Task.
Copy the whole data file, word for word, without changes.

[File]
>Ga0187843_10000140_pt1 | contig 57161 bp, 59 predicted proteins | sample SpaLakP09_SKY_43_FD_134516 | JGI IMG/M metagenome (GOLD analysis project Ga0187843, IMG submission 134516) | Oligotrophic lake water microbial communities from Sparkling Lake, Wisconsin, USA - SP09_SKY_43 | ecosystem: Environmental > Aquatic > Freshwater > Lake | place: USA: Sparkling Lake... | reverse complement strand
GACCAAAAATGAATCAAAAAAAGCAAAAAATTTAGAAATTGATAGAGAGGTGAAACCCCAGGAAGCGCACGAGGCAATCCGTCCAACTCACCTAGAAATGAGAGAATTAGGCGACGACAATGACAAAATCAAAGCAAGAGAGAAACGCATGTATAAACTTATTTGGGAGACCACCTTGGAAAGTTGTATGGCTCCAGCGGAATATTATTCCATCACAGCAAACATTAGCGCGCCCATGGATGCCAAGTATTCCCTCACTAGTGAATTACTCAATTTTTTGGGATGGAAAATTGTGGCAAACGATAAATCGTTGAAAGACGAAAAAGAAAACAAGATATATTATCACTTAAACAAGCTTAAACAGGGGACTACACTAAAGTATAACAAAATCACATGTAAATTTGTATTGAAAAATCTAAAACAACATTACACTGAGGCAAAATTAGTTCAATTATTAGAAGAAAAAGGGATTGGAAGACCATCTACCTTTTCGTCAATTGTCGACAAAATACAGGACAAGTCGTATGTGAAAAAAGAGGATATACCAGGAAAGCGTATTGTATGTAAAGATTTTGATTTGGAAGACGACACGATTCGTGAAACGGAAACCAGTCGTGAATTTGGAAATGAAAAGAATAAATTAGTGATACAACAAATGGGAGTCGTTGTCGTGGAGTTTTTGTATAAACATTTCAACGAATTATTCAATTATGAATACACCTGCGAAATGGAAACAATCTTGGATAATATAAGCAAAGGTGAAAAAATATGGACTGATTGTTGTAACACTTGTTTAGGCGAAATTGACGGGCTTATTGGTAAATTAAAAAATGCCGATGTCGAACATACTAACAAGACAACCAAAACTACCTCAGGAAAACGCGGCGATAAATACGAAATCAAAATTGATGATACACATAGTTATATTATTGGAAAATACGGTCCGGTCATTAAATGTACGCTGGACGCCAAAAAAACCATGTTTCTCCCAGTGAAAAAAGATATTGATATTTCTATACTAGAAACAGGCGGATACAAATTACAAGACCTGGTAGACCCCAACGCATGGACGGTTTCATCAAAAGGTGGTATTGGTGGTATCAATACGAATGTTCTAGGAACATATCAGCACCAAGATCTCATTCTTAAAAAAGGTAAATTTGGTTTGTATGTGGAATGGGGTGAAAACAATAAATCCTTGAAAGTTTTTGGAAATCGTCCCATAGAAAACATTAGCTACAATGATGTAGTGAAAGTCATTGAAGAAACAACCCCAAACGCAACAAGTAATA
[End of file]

>Ga0187843_10000140_pt1 | contig 57161 bp, 59 predicted proteins | sample SpaLakP09_SKY_43_FD_134516 | JGI IMG/M metagenome (GOLD analysis project Ga0187843, IMG submission 134516) | Oligotrophic lake water microbial communities from Sparkling Lake, Wisconsin, USA - SP09_SKY_43 | ecosystem: Environmental > Aquatic > Freshwater > Lake | place: USA: Sparkling Lake... | reverse complement strand
GACCAAAAATGAATCAAAAAAAGCAAAAAATTTAGAAATTGATAGAGAGGTGAAACCCCAGGAAGCGCACGAGGCAATCCGTCCAACTCACCTAGAAATGAGAGAATTAGGCGACGACAATGACAAAATCAAAGCAAGAGAGAAACGCATGTATAAACTTATTTGGGAGACCACCTTGGAAAGTTGTATGGCTCCAGCGGAATATTATTCCATCACAGCAAACATTAGCGCGCCCATGGATGCCAAGTATTCCCTCACTAGTGAATTACTCAATTTTTTGGGATGGAAAATTGTGGCAAACGATAAATCGTTGAAAGACGAAAAAGAAAACAAGATATATTATCACTTAAACAAGCTTAAACAGGGGACTACACTAAAGTATAACAAAATCACATGTAAATTTGTATTGAAAAATCTAAAACAACATTACACTGAGGCAAAATTAGTTCAATTATTAGAAGAAAAAGGGATTGGAAGACCATCTACCTTTTCGTCAATTGTCGACAAAATACAGGACAAGTCGTATGTGAAAAAAGAGGATATACCAGGAAAGCGTATTGTATGTAAAGATTTTGATTTGGAAGACGACACGATTCGTGAAACGGAAACCAGTCGTGAATTTGGAAATGAAAAGAATAAATTAGTGATACAACAAATGGGAGTCGTTGTCGTGGAGTTTTTGTATAAACATTTCAACGAATTATTCAATTATGAATACACCTGCGAAATGGAAACAATCTTGGATAATATAAGCAAAGGTGAAAAAATATGGACTGATTGTTGTAACACTTGTTTAGGCGAAATTGACGGGCTTATTGGTAAATTAAAAAATGCCGATGTCGAACATACTAACAAGACAACCAAAACTACCTCAGGAAAACGCGGCGATAAATACGAAATCAAAATTGATGATACACATAGTTATATTATTGGAAAATACGGTCCGGTCATTAAATGTACGCTGGACGCCAAAAAAACCATGTTTCTCCCAGTGAAAAAAGATATTGATATTTCTATACTAGAAACAGGCGGATACAAATTACAAGACCTGGTAGACCCCAACGCATGGACGGTTTCATCAAAAGGTGGTATTGGTGGTATCAATACGAATGTTCTAGGAACATATCAGCACCAAGATCTCATTCTTAAAAAAGGTAAATTTGGTTTGTATGTGGAATGGGGTGAAAACAATAAATCCTTGAAAGTTTTTGGAAATCGTCCCATAGAAAACATTAGCTACAATGATGTAGTGAAAGTCATTGAAGAAACAACCCCAAACGCAACAAGTAATA